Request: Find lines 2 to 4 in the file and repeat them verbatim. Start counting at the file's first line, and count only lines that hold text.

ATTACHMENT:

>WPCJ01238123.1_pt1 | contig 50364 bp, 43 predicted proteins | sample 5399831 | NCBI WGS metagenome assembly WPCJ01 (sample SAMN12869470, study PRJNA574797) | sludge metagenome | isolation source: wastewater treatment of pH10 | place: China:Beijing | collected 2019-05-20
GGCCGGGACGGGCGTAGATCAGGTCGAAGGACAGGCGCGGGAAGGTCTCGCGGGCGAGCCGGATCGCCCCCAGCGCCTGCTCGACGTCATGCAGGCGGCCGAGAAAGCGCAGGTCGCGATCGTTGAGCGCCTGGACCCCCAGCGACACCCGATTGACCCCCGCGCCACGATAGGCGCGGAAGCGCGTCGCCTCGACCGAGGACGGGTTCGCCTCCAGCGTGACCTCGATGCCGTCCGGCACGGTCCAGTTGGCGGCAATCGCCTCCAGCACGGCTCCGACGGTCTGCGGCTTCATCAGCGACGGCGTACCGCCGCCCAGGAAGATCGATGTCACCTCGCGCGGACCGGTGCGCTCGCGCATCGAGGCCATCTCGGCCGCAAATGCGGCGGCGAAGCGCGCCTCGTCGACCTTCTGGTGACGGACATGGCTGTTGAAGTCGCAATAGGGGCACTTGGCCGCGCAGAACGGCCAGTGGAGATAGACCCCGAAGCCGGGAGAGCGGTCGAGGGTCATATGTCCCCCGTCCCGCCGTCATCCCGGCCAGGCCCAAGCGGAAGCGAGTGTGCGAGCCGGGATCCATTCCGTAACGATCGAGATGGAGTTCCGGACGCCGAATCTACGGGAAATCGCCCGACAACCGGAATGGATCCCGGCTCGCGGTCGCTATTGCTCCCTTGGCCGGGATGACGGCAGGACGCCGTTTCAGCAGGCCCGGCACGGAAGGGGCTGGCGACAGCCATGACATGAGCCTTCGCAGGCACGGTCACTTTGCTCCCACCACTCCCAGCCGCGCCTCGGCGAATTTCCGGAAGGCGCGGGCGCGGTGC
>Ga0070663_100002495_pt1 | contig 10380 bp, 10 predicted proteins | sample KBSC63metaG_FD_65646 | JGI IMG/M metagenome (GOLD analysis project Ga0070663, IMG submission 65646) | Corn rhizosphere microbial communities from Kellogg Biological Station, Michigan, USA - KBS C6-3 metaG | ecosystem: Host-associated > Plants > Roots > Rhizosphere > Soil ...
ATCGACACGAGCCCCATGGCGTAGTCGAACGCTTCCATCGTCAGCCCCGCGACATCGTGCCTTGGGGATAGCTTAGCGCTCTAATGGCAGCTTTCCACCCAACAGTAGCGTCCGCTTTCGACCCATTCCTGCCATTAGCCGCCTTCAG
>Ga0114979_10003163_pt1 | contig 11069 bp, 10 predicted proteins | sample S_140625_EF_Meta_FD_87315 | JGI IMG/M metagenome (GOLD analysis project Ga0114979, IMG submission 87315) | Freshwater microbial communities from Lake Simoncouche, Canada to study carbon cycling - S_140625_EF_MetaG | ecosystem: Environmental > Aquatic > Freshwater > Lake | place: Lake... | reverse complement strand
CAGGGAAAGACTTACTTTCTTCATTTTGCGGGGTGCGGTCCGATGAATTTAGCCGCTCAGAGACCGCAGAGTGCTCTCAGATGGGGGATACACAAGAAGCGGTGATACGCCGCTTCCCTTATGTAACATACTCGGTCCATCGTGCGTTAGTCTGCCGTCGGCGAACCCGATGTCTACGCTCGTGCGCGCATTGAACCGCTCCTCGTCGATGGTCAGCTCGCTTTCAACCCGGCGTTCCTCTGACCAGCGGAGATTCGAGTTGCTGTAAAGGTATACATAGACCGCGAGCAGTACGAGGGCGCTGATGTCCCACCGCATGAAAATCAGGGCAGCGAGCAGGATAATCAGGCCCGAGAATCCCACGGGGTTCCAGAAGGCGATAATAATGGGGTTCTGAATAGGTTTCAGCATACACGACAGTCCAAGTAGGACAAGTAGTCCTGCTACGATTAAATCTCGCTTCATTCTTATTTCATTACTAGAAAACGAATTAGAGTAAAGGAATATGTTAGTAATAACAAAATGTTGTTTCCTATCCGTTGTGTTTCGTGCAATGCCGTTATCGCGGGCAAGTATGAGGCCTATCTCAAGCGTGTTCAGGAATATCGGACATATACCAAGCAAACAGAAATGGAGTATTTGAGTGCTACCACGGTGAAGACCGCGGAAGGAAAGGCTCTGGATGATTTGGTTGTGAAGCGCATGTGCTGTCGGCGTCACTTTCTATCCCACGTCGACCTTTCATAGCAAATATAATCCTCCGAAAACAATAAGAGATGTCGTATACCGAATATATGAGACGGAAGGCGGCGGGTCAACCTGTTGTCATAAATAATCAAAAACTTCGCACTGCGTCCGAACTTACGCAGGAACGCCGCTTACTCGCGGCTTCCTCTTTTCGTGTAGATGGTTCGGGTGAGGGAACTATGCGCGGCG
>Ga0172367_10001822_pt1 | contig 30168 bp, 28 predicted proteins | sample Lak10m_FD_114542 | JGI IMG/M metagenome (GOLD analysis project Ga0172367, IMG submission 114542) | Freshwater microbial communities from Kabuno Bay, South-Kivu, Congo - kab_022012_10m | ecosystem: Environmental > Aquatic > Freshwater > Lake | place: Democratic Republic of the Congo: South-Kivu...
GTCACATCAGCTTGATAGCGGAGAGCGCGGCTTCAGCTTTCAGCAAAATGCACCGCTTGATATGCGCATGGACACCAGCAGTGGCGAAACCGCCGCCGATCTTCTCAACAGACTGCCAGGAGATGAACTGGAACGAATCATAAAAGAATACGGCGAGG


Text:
GGCCGGGACGGGCGTAGATCAGGTCGAAGGACAGGCGCGGGAAGGTCTCGCGGGCGAGCCGGATCGCCCCCAGCGCCTGCTCGACGTCATGCAGGCGGCCGAGAAAGCGCAGGTCGCGATCGTTGAGCGCCTGGACCCCCAGCGACACCCGATTGACCCCCGCGCCACGATAGGCGCGGAAGCGCGTCGCCTCGACCGAGGACGGGTTCGCCTCCAGCGTGACCTCGATGCCGTCCGGCACGGTCCAGTTGGCGGCAATCGCCTCCAGCACGGCTCCGACGGTCTGCGGCTTCATCAGCGACGGCGTACCGCCGCCCAGGAAGATCGATGTCACCTCGCGCGGACCGGTGCGCTCGCGCATCGAGGCCATCTCGGCCGCAAATGCGGCGGCGAAGCGCGCCTCGTCGACCTTCTGGTGACGGACATGGCTGTTGAAGTCGCAATAGGGGCACTTGGCCGCGCAGAACGGCCAGTGGAGATAGACCCCGAAGCCGGGAGAGCGGTCGAGGGTCATATGTCCCCCGTCCCGCCGTCATCCCGGCCAGGCCCAAGCGGAAGCGAGTGTGCGAGCCGGGATCCATTCCGTAACGATCGAGATGGAGTTCCGGACGCCGAATCTACGGGAAATCGCCCGACAACCGGAATGGATCCCGGCTCGCGGTCGCTATTGCTCCCTTGGCCGGGATGACGGCAGGACGCCGTTTCAGCAGGCCCGGCACGGAAGGGGCTGGCGACAGCCATGACATGAGCCTTCGCAGGCACGGTCACTTTGCTCCCACCACTCCCAGCCGCGCCTCGGCGAATTTCCGGAAGGCGCGGGCGCGGTGC
>Ga0070663_100002495_pt1 | contig 10380 bp, 10 predicted proteins | sample KBSC63metaG_FD_65646 | JGI IMG/M metagenome (GOLD analysis project Ga0070663, IMG submission 65646) | Corn rhizosphere microbial communities from Kellogg Biological Station, Michigan, USA - KBS C6-3 metaG | ecosystem: Host-associated > Plants > Roots > Rhizosphere > Soil ...
ATCGACACGAGCCCCATGGCGTAGTCGAACGCTTCCATCGTCAGCCCCGCGACATCGTGCCTTGGGGATAGCTTAGCGCTCTAATGGCAGCTTTCCACCCAACAGTAGCGTCCGCTTTCGACCCATTCCTGCCATTAGCCGCCTTCAG